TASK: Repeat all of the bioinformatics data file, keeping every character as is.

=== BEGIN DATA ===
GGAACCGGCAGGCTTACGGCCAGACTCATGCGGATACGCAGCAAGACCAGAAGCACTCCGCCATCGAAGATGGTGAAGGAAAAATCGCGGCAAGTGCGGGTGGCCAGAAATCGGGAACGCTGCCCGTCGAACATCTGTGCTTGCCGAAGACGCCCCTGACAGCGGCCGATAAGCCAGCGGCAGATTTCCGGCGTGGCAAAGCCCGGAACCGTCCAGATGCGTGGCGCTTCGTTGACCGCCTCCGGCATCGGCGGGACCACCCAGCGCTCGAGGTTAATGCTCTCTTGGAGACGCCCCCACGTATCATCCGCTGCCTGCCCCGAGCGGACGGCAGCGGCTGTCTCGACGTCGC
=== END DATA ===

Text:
GGAACCGGCAGGCTTACGGCCAGACTCATGCGGATACGCAGCAAGACCAGAAGCACTCCGCCATCGAAGATGGTGAAGGAAAAATCGCGGCAAGTGCGGGTGGCCAGAAATCGGGAACGCTGCCCGTCGAACATCTGTGCTTGCCGAAGACGCCCCTGACAGCGGCCGATAAGCCAGCGGCAGATTTCCGGCGTGGCAAAGCCCGGAACCGTCCAGATGCGTGGCGCTTCGTTGACCGCCTCCGGCATCGGCGGGACCACCCAGCGCTCGAGGTTAATGCTCTCTTGGAGACGCCCCCACGTATCATCCGCTGCCTGCCCCGAGCGGACGGCAGCGGCTGTCTCGACGTCGC